Ad valorem renewal was an important topic discussed in the monthly DeKalb County Board of Education’s regular meeting.

The resolutions were adopted by the BOE to be carried to the DeKalb County Commission to be placed on the primary ballot for June 5.

There is a 1 mill, two 3 mill, and a 7.5 mill ad valorem tax up for renewal.

The millage rate is the amount per $1,000 used to calculate taxes on property. Millage rates are used by the school boards to calculate local school taxes to be collected based on a derivation of the total property value within school district boundaries.

There will be two petitions for the community to sign to keep the 1 mill and one of the 3 mill District School Taxes in place. A percentage of this is shared between the DeKalb County School System and Fort Payne City School System.

The other 3 mills and 7.5 mills will be on the June 5 primary ballot, all pending the county commission’s review.

The board explained it is a coincidence that all four of the renewals have come up at once.

Superintendent Jason Barnett spoke about funding of DeKalb County and referenced the funding to other state ran school systems in Alabama.

The loss of the local ad valorem tax money, would make it nearly impossible for DeKalb County Schools to operate, according to Barnett.

Barnett said the state requires the school district to have a minimum of 10 mill match to participate in the Foundation Program, and the county is at 14.5 mills.

According to a document from School Superintendents of Alabama, the Foundation Program was adopted in 1995 allowing schools throughout Alabama essential elements such as, teaching units—a minimum number of teachers, instructional support units —principals, administrative staff, counselors, etc., operational money and basic financial support.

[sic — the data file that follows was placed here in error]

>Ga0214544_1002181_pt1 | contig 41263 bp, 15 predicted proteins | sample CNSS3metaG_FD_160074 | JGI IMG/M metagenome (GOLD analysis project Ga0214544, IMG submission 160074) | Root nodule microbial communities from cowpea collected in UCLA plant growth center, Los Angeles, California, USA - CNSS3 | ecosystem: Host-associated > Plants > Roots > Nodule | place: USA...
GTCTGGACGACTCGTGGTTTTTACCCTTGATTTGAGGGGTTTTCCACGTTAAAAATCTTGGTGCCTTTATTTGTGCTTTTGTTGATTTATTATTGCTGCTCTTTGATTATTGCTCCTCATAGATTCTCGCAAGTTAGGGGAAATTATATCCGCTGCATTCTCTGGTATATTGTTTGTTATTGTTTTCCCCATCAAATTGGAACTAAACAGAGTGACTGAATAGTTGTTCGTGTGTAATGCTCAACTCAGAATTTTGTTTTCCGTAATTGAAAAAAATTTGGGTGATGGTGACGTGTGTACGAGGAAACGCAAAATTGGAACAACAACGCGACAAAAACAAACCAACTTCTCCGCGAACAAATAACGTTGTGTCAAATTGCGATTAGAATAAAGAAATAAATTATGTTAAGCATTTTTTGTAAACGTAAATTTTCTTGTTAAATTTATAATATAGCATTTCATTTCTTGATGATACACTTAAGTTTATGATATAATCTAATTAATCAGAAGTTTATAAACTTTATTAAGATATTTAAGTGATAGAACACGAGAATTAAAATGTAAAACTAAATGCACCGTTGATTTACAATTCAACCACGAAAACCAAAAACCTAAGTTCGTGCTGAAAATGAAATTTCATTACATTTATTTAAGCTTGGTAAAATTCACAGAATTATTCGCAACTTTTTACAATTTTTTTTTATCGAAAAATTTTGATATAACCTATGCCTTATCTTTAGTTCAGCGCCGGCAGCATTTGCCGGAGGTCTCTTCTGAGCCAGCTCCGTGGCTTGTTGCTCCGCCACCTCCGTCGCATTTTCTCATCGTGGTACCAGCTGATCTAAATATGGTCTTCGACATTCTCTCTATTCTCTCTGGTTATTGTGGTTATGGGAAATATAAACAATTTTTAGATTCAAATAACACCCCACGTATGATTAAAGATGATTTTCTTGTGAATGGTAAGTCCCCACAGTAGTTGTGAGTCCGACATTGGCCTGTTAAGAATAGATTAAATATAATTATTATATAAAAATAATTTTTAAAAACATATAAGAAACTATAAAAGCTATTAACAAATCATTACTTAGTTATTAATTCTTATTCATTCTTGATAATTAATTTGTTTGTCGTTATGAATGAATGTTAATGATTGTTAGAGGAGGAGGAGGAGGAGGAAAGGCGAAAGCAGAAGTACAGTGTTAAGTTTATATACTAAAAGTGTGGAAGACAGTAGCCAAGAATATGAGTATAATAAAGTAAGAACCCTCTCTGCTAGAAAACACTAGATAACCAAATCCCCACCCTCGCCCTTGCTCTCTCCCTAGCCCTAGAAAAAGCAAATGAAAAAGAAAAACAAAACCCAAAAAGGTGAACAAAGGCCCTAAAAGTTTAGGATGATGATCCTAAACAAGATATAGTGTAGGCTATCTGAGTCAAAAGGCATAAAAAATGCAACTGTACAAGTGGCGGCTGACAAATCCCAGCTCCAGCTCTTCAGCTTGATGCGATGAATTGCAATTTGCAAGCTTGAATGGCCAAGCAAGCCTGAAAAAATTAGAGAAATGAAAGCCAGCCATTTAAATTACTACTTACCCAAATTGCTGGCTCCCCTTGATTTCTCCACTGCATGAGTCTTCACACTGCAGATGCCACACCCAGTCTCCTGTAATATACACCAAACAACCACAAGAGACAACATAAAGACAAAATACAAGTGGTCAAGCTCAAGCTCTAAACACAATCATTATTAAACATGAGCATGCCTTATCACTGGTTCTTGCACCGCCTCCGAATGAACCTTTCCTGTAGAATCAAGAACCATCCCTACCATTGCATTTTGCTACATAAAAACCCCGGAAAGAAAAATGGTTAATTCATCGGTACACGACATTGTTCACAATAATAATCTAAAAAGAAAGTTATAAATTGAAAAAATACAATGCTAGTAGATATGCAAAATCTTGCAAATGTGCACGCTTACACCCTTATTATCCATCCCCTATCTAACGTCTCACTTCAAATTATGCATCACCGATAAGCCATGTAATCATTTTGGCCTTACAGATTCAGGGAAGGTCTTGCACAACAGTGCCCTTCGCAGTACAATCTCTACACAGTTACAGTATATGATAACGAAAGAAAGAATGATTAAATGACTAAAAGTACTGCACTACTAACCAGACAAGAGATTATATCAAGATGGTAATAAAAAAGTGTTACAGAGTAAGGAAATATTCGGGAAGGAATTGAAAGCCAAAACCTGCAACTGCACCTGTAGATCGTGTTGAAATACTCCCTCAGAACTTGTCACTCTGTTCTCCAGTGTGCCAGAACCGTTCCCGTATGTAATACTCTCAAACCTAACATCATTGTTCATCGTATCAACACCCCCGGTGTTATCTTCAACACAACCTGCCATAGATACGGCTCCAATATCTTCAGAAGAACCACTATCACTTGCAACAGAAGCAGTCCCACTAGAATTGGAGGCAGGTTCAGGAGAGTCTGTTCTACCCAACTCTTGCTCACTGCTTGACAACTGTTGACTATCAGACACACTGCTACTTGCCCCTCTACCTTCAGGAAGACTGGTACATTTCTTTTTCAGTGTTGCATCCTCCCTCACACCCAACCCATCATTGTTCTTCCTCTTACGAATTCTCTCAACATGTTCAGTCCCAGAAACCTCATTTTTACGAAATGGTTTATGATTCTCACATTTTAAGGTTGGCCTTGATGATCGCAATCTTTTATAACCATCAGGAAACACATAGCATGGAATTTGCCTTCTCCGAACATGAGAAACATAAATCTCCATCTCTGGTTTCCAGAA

“There are 137 school districts in the state of Alabama,” Barnett said. “When you take state funding, federal funding and local funding, the DeKalb County Board of Education lands at number 107 out of 137. There are 106 districts being funded better than we are.”

Barnett said the DeKalb County School Systems are fortunate and better off than many of the schools who receive more funding.

“Mr. [Anthony] Cooper has done a wonderful job of monitoring our finances and making sure we are where we need to be,” Barnett said. “We have the appropriate funding to do at least the minimum requirements of what we need, of course the more you have the more you can do.”

Board member Matt Sharp said 2 of the tax mills have been in place since the turn of the previous century, and the other has been in place since the 1960s.

Sharp said again this is not a new tax, this is something that has been in place, and the board is asking for the community to step up and help keep this funding in place so that the schools can continue the work they are doing.

For each of the petitions, Barnett said 200 signatures of landowners is required; all you will need to sign the petition is your name and address.

Barnett said Fort Payne will be voting on ad valorem tax renewals and petitioning as well.

“[Fort Payne City Schools and DeKalb County Schools] are both shooting for 200 signatures for these petitions in order to ensure that the ad valorem will be renewed.”

Barnett said the petition has been prepared and will be sent out to the schools and local businesses as soon as it is approved.

Barnett confirmed if you are married, as long as you are joint property owners, you and your spouse can both sign the petitions.

Barnett and the other board members are asking that the community’s support by voting to renew the ad valorem tax and signing the petition to keep them in place.

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